The founders of the first new art movement, known as Abstract Expressionism, had mostly begun by painting in much more orthodox styles. Jackson Pollock, for instance, had originally been influenced by his teacher Thomas Hart Benton, one of the foremost painters of the Midwestern regional scene, and by the Mexican mural painters Rivera, Orozco and Siqueiros. Arshile Gorky had made many extremely skilful pastiches of Picasso before striking out on his own. His painting ‘The Waterfall’ [fig.1], executed about 1943, still owes something to the biomorphic imagery of Miró but is treated in a much more fluid and open way, the paint even being allowed to trickle down the picture surface.

The complete breakthrough into Abstract Expressionism was however first achieved by Jackson Pollock in the mid 1940s. At this period Pollock’s work, which had mostly consisted of violently expressionistic figure compositions, gradually became completely abstract though without losing any of its original intensity and drama. The drama came to be expressed in purely formal terms through restless dynamic clashes of movement and through the expressive character of the paint marks themselves. Instead of having a central image given particular emphasis, the web of lines and paint marks usually spreads more or less uniformly across the entire picture area. Pollock not only painted many of these pictures on the floor so that he could walk around them and work on them from all four sides but he frequently applied the paint by dripping it from a can or a stick, the paint marks thereby echoing the rhythmical movements of his arm. In this way his paintings and those of artists like him were to an unusual degree the record of the artist’s activity on the canvas, and for this reason are sometimes known as ‘Action Paintings’. This method of painting, which depends to a great extent on improvisation and on a close relationship between the artist and his canvas, has much in common with the automatic writing and painting practised by the Surrealists.

‘No.23’ 1948 is a particularly serene example of his later, more classical drip paintings in which an interweaving network of lines creates a tracery of great delicacy. The eye is carried along by the dancing movement of the lines and there is not point of rest. But in ‘Painting’ 1952 [now known as Yellow Islands, Tate T00436] the initial composition produced by dripping paint on to the horizontal canvas is counteracted by the addition of several patches applied with the brush and finally by standing the canvas upright and pouring paint on to it which is allowed to run. This conveys a quite different feeling of conflict and violence.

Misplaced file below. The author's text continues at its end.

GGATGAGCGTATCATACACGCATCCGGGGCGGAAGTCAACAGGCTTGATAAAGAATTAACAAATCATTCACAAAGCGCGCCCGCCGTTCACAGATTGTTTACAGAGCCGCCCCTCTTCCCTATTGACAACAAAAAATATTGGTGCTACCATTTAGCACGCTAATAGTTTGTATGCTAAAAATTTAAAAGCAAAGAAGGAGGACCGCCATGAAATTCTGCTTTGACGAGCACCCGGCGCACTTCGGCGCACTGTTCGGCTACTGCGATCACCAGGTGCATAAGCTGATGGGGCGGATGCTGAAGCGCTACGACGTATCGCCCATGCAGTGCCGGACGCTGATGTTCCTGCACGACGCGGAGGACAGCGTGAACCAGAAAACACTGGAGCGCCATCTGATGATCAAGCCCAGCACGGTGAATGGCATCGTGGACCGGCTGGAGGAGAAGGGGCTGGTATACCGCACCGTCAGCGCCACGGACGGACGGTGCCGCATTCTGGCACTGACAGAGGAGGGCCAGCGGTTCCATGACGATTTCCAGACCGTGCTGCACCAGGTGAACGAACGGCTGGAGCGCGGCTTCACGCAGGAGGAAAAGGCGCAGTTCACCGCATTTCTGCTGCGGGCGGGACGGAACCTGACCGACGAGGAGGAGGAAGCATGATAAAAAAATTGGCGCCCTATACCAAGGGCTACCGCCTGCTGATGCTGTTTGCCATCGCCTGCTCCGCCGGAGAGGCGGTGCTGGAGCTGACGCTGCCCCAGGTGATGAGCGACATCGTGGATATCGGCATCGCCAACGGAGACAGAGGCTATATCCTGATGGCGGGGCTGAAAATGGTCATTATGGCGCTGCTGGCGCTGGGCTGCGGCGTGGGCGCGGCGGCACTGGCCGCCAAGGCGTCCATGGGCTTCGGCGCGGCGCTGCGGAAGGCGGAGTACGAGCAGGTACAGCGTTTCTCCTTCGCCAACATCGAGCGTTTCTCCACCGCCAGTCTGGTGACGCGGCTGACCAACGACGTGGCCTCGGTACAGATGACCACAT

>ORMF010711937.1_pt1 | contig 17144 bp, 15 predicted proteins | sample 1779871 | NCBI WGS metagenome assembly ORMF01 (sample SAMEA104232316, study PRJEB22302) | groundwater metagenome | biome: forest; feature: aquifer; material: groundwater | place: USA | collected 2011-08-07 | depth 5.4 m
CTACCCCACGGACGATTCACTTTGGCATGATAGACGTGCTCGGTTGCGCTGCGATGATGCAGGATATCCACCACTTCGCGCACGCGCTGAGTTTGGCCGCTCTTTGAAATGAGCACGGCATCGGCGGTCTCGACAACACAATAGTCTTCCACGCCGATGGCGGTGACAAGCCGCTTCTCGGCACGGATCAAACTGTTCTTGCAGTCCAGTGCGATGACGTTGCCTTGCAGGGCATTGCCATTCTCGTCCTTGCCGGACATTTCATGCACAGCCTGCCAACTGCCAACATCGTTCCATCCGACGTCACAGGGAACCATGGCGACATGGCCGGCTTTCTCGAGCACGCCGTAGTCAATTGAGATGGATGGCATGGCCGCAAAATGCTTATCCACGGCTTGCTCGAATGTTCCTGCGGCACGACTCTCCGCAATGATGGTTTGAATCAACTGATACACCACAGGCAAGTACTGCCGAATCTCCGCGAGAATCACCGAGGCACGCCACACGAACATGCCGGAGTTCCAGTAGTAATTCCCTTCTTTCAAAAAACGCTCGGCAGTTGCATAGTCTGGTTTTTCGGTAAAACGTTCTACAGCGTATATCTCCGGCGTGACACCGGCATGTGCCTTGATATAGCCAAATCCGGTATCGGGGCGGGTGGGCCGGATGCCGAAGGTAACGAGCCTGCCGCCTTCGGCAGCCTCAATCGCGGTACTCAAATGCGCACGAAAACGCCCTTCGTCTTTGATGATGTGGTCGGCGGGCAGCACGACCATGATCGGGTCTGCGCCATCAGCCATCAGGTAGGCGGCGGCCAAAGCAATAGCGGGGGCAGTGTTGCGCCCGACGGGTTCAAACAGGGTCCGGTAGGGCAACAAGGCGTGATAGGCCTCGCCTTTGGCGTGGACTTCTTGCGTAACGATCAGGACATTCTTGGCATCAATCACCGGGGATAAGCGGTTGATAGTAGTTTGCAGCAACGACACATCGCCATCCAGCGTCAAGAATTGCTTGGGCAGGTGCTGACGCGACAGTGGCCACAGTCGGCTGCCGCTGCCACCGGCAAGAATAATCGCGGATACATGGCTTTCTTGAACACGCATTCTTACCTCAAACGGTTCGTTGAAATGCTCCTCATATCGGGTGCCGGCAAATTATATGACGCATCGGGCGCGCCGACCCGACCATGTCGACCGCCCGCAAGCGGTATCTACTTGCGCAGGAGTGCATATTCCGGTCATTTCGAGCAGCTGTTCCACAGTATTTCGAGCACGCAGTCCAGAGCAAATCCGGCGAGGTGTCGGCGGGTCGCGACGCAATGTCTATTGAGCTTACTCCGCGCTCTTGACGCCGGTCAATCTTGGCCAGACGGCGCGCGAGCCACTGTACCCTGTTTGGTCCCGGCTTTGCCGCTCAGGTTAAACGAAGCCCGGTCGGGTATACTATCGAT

One of the most original features of Abstract Expressionist paintings like these is their very shallow spatial structure, the paint marks appearing to lie on or close to the picture plane; sideways extension tending to replace composition in depth. Many artists began to work on a very large scale related to mural painting or to the scale of the human figure. (Although Mark Tobey, who was a generation older than Pollock, made many all-over compositions similar to his, he usually worked on a miniaturist’s, Klee-like scale, painting close up with a brush.)

The element of struggle is particularly evident in the work of Willem de Kooning, in which there is an unmistakable conflict between sweetness and violence, and in which the artist seems to have battled his way through the paint to reach the final image, scraping out and overpainting until the picture becomes an accretion of successive layers. Colours of great beauty exist side by side with areas of deliberate roughness and astringency, and the brushstrokes are sometimes delicate, sometimes aggressive and dynamic. Some of his works are completely abstract, others are inspired by landscape or (like the Tate’s picture ‘The Visit’ of 1967 [Tate T01108]) by the female figure, which is treated with an evident sensuality. Startling distortions of the human form enhance the dramatic impact.